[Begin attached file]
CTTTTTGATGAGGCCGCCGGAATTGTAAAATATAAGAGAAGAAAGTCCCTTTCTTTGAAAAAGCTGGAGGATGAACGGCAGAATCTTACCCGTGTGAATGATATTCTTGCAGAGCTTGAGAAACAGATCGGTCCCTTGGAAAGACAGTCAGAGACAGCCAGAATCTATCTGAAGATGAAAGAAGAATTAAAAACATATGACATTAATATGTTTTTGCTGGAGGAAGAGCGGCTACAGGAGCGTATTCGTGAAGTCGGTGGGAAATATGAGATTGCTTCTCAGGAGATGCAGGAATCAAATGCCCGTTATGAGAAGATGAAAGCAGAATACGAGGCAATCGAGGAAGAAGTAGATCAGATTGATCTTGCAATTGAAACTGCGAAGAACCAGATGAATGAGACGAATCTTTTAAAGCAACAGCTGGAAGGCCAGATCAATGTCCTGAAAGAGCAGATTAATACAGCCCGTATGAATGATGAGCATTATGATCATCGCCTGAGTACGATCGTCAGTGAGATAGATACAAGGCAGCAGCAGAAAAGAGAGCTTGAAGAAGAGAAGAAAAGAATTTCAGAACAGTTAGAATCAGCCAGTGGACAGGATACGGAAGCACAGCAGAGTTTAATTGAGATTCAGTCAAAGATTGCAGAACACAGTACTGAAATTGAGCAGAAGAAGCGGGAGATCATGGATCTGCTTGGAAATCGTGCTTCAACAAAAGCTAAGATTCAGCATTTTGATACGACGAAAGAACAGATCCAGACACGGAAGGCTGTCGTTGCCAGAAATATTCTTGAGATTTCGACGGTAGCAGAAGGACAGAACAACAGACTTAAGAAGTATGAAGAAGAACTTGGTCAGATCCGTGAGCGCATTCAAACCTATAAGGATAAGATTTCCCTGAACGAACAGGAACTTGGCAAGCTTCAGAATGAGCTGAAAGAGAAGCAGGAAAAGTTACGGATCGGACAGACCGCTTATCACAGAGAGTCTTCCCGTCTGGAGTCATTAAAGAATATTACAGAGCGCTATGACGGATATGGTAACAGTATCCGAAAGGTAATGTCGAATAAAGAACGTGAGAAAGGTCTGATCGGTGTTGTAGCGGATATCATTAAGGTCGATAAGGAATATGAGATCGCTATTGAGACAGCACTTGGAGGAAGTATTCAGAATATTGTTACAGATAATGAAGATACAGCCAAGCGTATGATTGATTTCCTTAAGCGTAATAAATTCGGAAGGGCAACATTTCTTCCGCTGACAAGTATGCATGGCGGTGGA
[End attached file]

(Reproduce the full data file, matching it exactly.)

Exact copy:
CTTTTTGATGAGGCCGCCGGAATTGTAAAATATAAGAGAAGAAAGTCCCTTTCTTTGAAAAAGCTGGAGGATGAACGGCAGAATCTTACCCGTGTGAATGATATTCTTGCAGAGCTTGAGAAACAGATCGGTCCCTTGGAAAGACAGTCAGAGACAGCCAGAATCTATCTGAAGATGAAAGAAGAATTAAAAACATATGACATTAATATGTTTTTGCTGGAGGAAGAGCGGCTACAGGAGCGTATTCGTGAAGTCGGTGGGAAATATGAGATTGCTTCTCAGGAGATGCAGGAATCAAATGCCCGTTATGAGAAGATGAAAGCAGAATACGAGGCAATCGAGGAAGAAGTAGATCAGATTGATCTTGCAATTGAAACTGCGAAGAACCAGATGAATGAGACGAATCTTTTAAAGCAACAGCTGGAAGGCCAGATCAATGTCCTGAAAGAGCAGATTAATACAGCCCGTATGAATGATGAGCATTATGATCATCGCCTGAGTACGATCGTCAGTGAGATAGATACAAGGCAGCAGCAGAAAAGAGAGCTTGAAGAAGAGAAGAAAAGAATTTCAGAACAGTTAGAATCAGCCAGTGGACAGGATACGGAAGCACAGCAGAGTTTAATTGAGATTCAGTCAAAGATTGCAGAACACAGTACTGAAATTGAGCAGAAGAAGCGGGAGATCATGGATCTGCTTGGAAATCGTGCTTCAACAAAAGCTAAGATTCAGCATTTTGATACGACGAAAGAACAGATCCAGACACGGAAGGCTGTCGTTGCCAGAAATATTCTTGAGATTTCGACGGTAGCAGAAGGACAGAACAACAGACTTAAGAAGTATGAAGAAGAACTTGGTCAGATCCGTGAGCGCATTCAAACCTATAAGGATAAGATTTCCCTGAACGAACAGGAACTTGGCAAGCTTCAGAATGAGCTGAAAGAGAAGCAGGAAAAGTTACGGATCGGACAGACCGCTTATCACAGAGAGTCTTCCCGTCTGGAGTCATTAAAGAATATTACAGAGCGCTATGACGGATATGGTAACAGTATCCGAAAGGTAATGTCGAATAAAGAACGTGAGAAAGGTCTGATCGGTGTTGTAGCGGATATCATTAAGGTCGATAAGGAATATGAGATCGCTATTGAGACAGCACTTGGAGGAAGTATTCAGAATATTGTTACAGATAATGAAGATACAGCCAAGCGTATGATTGATTTCCTTAAGCGTAATAAATTCGGAAGGGCAACATTTCTTCCGCTGACAAGTATGCATGGCGGTGGA